The Greening of the Games

Picking local in the produce aisle, checking for sustainability at the seafood counter, paying premium for organic milk...decisions that more and more of us make on a daily basis in our efforts to take better care of ourselves and the planet. This isn't always so easy. Things happen. A sudden shortage of organic milk, the price of sustainable salmon spikes one week, and the next thing you know your grocery cart's off kilter. Now imagine committing to those higher standards when you have to serve roughly14 million meals to spectators alone. Welcome to the other main event--the London 2012 culinary Olympics.

The Sustainability Promise

I'll admit it. Sustainability was not on my radar as I awaited seeing Phelps swim, Bolt run, and gymnasts fly in Olympics 2012. I happened upon London's pledge to go green when I delved into what Olympians were eating for my post, The Olympian's Plate. Until then, I would have assumed the chance of broad sustainability at the Games to be almost as remote as winning the gold in swimming sitting on the side of the pool.

I was wrong. Sustainability and promising to "deliver a tastier, healthier, greener Games" were at the core of London's bid to host the Games. The London Organizing Committee of the Olympic and Paralympic Games (LOCOPG) made the pledge a priority. This was much bigger than when Norway introduced the concept of green into the Olympics in the Winter 1994 Games. With a promise of sustainability from pre-Games to post, from athletic venues to food service, London carved out quite a task for itself.

Working towards sustainability for the food alone was a behemoth undertaking and the Committee clearly took its mission quite seriously. Their all-hands-on-deck approach to the hard work at hand was visible from the 36-page report Feeding the Olympics - How and why the food for London 2012 should be local, organic, and ethical authored by a trio of nonprofits to the manifesto Food Vision for the London 2012 Olympic Games and Paralympic Games produced by the Game committee after 18 months of consultation. London obviously knew it would take a village to make greener Games a reality.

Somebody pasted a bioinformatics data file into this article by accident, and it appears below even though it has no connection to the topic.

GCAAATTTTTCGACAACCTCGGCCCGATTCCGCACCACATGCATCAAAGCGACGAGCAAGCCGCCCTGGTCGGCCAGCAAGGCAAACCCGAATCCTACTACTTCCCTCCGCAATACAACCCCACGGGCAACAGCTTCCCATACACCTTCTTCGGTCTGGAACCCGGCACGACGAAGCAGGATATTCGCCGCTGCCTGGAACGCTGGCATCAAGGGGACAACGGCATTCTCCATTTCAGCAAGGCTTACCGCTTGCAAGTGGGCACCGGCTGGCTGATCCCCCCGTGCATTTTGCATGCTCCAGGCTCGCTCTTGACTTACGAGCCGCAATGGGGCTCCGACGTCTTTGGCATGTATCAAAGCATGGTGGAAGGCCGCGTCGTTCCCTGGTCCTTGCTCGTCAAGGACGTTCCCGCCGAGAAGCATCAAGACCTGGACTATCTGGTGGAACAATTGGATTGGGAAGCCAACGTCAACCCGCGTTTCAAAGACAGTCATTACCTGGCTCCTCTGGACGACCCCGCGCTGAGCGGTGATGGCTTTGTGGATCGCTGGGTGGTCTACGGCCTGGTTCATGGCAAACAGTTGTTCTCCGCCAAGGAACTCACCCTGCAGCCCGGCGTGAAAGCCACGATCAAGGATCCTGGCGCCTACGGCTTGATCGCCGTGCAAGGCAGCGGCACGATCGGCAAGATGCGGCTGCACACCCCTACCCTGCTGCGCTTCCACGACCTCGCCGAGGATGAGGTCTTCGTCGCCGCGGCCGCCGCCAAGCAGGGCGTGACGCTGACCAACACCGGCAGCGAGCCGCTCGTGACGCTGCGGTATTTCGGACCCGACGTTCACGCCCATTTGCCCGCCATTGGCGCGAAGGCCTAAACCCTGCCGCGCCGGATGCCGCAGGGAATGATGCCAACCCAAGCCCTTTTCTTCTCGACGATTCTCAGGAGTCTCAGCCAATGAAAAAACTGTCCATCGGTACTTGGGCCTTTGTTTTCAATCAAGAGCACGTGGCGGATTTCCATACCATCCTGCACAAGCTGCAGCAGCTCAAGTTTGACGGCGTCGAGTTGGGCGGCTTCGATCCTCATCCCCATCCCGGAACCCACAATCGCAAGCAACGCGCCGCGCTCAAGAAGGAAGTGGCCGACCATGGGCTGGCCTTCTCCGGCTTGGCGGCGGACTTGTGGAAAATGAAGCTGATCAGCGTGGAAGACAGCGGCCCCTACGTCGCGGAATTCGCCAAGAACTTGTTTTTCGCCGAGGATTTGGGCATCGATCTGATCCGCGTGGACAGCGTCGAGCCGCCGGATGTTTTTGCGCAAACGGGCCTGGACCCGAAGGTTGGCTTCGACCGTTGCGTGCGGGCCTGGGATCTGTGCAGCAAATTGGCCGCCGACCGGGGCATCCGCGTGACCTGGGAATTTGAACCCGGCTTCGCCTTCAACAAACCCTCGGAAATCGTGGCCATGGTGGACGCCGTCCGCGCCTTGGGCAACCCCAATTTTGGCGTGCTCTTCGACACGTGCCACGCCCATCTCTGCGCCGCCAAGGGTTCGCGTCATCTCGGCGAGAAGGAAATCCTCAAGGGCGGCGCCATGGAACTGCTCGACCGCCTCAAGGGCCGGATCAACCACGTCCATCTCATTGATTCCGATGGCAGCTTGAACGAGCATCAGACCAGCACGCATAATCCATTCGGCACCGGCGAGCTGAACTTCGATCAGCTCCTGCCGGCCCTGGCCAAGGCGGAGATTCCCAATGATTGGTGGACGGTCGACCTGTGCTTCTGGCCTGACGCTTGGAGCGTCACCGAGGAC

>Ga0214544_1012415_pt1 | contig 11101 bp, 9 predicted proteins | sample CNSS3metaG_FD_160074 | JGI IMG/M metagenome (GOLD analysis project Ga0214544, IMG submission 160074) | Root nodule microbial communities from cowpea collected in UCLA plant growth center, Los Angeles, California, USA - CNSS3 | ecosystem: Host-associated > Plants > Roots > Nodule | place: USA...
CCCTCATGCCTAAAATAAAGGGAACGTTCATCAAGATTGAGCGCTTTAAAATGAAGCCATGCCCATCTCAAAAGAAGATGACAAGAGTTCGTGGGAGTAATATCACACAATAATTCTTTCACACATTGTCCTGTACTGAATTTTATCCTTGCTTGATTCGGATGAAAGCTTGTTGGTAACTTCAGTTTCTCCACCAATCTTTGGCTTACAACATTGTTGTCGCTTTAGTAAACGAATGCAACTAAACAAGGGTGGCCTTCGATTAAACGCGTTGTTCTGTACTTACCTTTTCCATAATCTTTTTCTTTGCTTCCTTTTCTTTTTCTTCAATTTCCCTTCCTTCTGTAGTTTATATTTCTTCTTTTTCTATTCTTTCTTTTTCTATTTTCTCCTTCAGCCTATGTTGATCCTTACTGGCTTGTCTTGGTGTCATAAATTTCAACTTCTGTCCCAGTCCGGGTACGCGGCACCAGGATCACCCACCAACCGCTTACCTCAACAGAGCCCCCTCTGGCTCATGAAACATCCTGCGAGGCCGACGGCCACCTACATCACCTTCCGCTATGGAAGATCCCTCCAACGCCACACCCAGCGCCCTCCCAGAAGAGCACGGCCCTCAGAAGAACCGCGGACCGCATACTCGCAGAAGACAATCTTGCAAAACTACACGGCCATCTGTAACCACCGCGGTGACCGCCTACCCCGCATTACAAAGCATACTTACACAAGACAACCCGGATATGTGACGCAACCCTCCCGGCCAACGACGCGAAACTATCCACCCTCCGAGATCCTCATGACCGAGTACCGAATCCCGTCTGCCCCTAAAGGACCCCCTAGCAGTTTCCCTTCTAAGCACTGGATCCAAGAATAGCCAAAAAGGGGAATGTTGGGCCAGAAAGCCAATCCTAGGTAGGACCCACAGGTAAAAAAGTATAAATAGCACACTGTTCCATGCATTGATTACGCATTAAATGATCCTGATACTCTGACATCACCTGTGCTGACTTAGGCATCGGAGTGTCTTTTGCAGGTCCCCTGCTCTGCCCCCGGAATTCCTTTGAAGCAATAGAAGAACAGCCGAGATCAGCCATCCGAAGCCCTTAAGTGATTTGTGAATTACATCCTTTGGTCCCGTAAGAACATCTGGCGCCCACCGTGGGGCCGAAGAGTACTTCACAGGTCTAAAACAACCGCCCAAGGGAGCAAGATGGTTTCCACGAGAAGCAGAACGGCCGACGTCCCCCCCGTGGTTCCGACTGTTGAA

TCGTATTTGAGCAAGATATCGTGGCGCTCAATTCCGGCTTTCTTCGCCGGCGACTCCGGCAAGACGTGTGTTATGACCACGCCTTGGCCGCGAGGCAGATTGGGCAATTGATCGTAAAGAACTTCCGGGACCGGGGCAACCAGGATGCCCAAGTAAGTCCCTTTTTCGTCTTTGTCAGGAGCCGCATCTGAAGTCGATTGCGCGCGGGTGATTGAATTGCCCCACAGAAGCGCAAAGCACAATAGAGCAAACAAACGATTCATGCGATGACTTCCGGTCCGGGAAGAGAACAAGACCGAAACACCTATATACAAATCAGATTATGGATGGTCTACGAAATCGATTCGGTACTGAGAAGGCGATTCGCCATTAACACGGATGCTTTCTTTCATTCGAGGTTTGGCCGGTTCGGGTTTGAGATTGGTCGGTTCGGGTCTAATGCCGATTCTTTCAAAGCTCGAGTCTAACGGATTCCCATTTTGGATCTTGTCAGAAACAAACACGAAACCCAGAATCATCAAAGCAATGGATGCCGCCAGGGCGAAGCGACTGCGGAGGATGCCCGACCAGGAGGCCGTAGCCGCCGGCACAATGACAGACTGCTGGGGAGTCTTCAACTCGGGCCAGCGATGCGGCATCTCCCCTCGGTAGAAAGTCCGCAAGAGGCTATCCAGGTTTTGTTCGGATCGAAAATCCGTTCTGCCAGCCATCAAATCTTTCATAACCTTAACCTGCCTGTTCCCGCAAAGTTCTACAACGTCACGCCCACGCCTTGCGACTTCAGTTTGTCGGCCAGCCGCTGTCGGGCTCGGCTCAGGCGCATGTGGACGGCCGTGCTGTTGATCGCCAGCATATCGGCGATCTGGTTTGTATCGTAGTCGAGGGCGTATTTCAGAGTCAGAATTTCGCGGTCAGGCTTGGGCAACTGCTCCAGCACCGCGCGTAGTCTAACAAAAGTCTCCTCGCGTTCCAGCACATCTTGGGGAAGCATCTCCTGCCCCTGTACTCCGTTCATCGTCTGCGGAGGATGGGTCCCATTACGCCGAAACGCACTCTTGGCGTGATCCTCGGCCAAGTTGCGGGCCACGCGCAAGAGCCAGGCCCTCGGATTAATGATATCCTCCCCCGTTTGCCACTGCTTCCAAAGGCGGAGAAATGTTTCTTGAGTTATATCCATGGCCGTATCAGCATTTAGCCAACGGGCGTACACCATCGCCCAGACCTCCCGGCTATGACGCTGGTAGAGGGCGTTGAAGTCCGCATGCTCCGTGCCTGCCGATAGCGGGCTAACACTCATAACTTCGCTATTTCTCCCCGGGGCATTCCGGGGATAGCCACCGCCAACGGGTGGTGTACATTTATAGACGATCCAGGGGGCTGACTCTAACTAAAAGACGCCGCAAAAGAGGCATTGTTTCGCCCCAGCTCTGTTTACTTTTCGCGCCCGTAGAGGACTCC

Described as both visionary and ambitious, LOCOGP wove its sustainability pledge and Sustainable Sourcing Code into their Food Vision for hosting a "tastier, healthier, greener" Olympics. Tasty was a given, with 150 different dishes on the menu for spectators, 1,300 from myriad cuisines for the athletes, and the head of catering, Jan Matthews, planning to create the atmosphere of a food festival.

The burning question for me was how they could make healthier and greener a reality with so much food to order, fast food and soda sponsors, and disposable eating utensils everywhere. In my search for answers, I discovered that they had enough breadth and depth in their planning to make a Go-Green advocate's head spin. Here are some important commitments in the greening of what will likely go on record as the "greenest Games yet."

1. Supporting Fairtrade: London is actually the world's largest Fairtrade city. Their commitment to Fairtrade, paying producers in developing countries fair prices for their goods, is evident in the Games. Part of their Vision pledged to serve Fairtrade tea, coffee, chocolate, sugar, bananas, wine, and oranges. That's no small shakes when you're looking at an estimated 10 million Fairtrade bananas from the Windward Islands and South America, 14 million cups of Fairtrade coffee, and 7.5 million cups of Fairtrade tea. Those numbers reflect scores of lives that will be positively impacted by the Committee's decision to take the worldwide friendship of the Games to the next level by playing fair in purchasing.

2. Red-Tractor Assurance: Buying as close to home as possible helps reduce your carbon footprint. The British have a special Red-Tractor logo that lets buyers know that foods can be traced back to a British farm and have met strict standards of safety, animal welfare and environmental protection. The Committee's benchmark standards indicated that fruits, vegetables, salads, cereals, milk, butter, cream, British cheeses, beef, lamb, veal, mutton, and poultry for the Games were to ideally be Red-Tractor Assured. If they were not, they had to be fully traceable, which helps support sustainability. The meats in the Athletes' Village and Media Center are taken one step further and raised to the UK's leading animal welfare charity, RSPCA's standards (Royal Society for Prevention of Cruelty to Animals) because chefs will be right there to use the entire animal.

3. Sustainable Suppliers: The Committee searched for suppliers that were sustainable in their practices, with high scores in environmental, ethical, and animal welfare standards. They then took the next step, encouraging employee training to help boost individual employability post-Games. Cadbury, a Game sponsor, is on-board with their mission, working with dairy farmers to reduce the carbon footprint of milk, a key ingredient in their luscious milk chocolate, an already Fairtrade product.